Without citing specific examples, you can see this a lot in Fintech, particularly older bank companies, for example. Where they will either optimize for fault tolerance, make sure they never lose the records, but they don't have good availability, or they optimize for performance. Think high-speed trading and that sort of thing, but they don't have a good availability of fault tolerance story. One side of maturity in the engineering team and the culture and even the project itself, is if they can optimize for all three of those things simultaneously. Netflix explicitly adds this fourth component to that, which is a feature of velocity. That's something that pervades our culture when we make decisions, we're being thoughtful about trade-offs to availability, and potentially fault tolerance and performance when we make decisions to, specifically to get features out faster.

We also by being thoughtful of how those things interact, are able to make improvements in all four of those area simultaneously. I think that's a really important part of our engineering culture and it's not something that I see too often at other engineering companies, where they're trying to balance out their investment in their engineering culture for feature velocity.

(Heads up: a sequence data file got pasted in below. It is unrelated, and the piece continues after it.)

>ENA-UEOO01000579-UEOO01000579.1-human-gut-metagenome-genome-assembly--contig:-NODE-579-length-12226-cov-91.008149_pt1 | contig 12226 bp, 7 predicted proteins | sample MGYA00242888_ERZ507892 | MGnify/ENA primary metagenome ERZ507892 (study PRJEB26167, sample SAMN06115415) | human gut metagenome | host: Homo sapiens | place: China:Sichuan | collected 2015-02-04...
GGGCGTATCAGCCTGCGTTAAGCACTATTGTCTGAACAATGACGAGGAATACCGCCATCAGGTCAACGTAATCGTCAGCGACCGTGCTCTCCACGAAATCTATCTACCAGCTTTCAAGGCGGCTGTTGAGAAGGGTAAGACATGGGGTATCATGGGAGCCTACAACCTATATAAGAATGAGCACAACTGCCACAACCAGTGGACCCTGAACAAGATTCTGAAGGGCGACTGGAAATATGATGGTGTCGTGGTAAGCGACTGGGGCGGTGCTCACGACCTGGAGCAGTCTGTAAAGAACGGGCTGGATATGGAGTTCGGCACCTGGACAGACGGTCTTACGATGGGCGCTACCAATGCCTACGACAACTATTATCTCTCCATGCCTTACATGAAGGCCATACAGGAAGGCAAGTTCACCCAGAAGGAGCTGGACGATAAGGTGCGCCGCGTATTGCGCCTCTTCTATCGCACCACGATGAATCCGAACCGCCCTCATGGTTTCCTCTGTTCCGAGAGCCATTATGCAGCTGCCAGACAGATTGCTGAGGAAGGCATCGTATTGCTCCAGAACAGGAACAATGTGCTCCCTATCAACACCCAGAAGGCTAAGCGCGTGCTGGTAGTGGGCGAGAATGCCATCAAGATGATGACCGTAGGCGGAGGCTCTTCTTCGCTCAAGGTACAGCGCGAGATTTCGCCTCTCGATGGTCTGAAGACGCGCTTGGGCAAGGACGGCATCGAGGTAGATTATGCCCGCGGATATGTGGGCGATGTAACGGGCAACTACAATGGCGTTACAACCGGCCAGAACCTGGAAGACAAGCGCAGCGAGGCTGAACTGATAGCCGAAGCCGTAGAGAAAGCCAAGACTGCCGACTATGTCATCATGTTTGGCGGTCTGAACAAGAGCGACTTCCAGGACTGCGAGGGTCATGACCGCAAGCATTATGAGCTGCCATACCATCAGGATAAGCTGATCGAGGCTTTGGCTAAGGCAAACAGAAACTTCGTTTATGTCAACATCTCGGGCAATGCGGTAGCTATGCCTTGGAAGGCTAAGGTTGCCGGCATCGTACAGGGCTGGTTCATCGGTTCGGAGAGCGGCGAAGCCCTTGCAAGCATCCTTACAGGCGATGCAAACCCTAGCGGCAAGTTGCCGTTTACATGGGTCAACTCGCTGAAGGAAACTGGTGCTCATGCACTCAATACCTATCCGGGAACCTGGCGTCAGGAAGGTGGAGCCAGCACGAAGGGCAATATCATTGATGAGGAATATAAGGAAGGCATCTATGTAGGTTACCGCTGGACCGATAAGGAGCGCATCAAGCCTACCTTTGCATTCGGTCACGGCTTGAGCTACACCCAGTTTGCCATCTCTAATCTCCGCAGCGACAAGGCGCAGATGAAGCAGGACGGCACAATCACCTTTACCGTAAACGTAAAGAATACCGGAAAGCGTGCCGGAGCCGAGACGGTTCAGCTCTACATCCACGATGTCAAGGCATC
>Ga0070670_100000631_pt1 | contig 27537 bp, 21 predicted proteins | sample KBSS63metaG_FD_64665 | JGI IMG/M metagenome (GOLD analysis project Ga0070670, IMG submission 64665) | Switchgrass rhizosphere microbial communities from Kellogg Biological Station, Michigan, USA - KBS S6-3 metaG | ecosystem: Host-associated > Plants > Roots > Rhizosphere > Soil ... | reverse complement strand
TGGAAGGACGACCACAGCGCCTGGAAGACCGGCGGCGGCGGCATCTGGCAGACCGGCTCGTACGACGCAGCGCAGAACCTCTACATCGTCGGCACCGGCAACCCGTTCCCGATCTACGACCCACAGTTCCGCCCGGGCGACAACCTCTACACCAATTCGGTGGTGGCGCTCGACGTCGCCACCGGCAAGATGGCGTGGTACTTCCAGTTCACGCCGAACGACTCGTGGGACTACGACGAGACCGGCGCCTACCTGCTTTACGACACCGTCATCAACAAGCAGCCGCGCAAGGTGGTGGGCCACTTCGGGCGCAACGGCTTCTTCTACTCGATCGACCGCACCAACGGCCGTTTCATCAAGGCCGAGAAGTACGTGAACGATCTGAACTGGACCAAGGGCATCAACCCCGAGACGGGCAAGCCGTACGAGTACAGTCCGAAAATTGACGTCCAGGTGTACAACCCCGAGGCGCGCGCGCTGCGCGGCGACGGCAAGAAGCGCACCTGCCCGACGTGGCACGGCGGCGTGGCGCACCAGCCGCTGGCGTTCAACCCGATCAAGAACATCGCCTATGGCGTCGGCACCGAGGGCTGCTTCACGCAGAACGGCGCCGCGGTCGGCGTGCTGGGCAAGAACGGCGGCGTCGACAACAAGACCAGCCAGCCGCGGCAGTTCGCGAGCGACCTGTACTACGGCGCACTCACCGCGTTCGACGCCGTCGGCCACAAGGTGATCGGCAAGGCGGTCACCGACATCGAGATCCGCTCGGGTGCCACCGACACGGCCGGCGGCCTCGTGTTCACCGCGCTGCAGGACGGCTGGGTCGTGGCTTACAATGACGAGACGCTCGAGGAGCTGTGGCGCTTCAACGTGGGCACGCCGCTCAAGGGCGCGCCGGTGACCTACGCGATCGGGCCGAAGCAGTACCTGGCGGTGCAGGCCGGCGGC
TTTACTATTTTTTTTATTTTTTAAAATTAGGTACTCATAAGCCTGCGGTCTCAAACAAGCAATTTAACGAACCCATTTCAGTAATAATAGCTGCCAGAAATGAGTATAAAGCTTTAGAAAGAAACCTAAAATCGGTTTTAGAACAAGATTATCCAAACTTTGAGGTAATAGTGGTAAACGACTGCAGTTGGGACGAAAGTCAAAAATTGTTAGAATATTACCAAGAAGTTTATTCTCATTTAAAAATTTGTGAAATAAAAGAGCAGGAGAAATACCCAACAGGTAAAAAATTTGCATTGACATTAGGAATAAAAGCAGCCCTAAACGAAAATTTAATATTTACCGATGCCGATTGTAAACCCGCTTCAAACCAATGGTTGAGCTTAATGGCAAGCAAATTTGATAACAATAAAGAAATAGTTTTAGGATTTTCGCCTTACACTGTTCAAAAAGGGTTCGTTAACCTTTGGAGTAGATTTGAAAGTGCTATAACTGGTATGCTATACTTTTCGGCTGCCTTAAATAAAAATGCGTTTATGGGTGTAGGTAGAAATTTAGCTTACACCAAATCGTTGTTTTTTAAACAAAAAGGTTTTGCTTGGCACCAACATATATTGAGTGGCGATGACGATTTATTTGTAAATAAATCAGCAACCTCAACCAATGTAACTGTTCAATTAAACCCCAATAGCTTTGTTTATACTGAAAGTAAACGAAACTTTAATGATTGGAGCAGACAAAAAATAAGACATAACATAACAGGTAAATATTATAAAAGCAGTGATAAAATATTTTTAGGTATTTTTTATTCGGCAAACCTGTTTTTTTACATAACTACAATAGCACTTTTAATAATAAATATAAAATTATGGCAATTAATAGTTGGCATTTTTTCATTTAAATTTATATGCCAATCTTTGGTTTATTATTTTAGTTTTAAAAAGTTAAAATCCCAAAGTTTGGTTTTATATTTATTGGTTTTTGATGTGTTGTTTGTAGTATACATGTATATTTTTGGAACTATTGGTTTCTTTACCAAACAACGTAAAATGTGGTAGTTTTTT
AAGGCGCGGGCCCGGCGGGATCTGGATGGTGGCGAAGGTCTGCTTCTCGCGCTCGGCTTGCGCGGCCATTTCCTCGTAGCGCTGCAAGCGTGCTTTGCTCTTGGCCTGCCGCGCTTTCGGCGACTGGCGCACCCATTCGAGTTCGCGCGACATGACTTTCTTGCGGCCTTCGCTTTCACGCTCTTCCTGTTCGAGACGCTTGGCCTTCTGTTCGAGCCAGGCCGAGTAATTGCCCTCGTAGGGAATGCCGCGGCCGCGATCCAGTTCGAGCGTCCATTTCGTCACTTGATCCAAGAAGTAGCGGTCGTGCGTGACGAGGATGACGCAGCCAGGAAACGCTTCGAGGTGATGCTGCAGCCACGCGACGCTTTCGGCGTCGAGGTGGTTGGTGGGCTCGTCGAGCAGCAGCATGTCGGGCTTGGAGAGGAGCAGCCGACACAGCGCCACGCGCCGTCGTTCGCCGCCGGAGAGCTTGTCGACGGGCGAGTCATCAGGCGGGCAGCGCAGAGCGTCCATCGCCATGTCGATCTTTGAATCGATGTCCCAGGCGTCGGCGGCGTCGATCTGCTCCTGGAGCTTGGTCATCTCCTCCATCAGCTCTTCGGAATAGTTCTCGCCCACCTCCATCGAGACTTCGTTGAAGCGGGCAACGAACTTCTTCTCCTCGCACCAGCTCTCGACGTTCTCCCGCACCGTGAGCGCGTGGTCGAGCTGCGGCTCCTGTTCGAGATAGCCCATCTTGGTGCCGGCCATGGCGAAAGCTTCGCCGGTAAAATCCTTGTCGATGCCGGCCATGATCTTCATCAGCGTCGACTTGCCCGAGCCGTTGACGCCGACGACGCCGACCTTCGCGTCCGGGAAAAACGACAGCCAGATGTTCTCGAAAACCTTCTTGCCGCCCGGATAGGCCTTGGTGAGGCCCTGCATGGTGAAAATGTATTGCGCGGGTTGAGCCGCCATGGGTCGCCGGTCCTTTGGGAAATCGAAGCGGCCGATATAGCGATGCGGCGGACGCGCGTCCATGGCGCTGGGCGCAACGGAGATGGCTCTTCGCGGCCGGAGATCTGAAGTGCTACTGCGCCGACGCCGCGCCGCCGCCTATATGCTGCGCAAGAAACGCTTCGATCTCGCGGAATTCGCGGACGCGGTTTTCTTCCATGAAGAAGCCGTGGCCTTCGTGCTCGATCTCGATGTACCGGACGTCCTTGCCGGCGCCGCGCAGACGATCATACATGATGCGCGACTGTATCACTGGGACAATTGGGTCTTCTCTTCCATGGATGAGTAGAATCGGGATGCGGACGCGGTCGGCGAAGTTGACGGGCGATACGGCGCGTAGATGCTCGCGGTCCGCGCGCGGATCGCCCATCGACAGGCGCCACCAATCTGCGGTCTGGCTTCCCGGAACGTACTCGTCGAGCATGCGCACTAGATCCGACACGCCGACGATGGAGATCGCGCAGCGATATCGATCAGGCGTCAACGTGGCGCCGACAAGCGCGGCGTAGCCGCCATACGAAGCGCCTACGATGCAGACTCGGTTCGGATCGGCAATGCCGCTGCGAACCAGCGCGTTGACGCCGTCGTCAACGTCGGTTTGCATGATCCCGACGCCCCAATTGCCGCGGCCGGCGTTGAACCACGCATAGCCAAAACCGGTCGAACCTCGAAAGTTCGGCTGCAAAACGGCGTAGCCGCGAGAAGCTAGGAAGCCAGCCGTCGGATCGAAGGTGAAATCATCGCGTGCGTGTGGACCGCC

Josiah Renaudin: All right, great, and I don't want to give away the entirety of your keynote, Casey. I do appreciate the time, again, but just to summarize, more than anything, what central message do you want to really leave with your audience in Anaheim, after you give your keynote?

Casey Rosenthal: I hope they come away with an appreciation for chaos engineering and intuition engineering and these new disciplines that we're starting to explore for better understanding complex systems. I think that appreciations really important, because we're at a point where as engineers, we're going to be more and more removed from having insight into the internal operation of systems. AI is a good example of this where in a neural network, you can't crack it open and see why it reasoned a way that it did.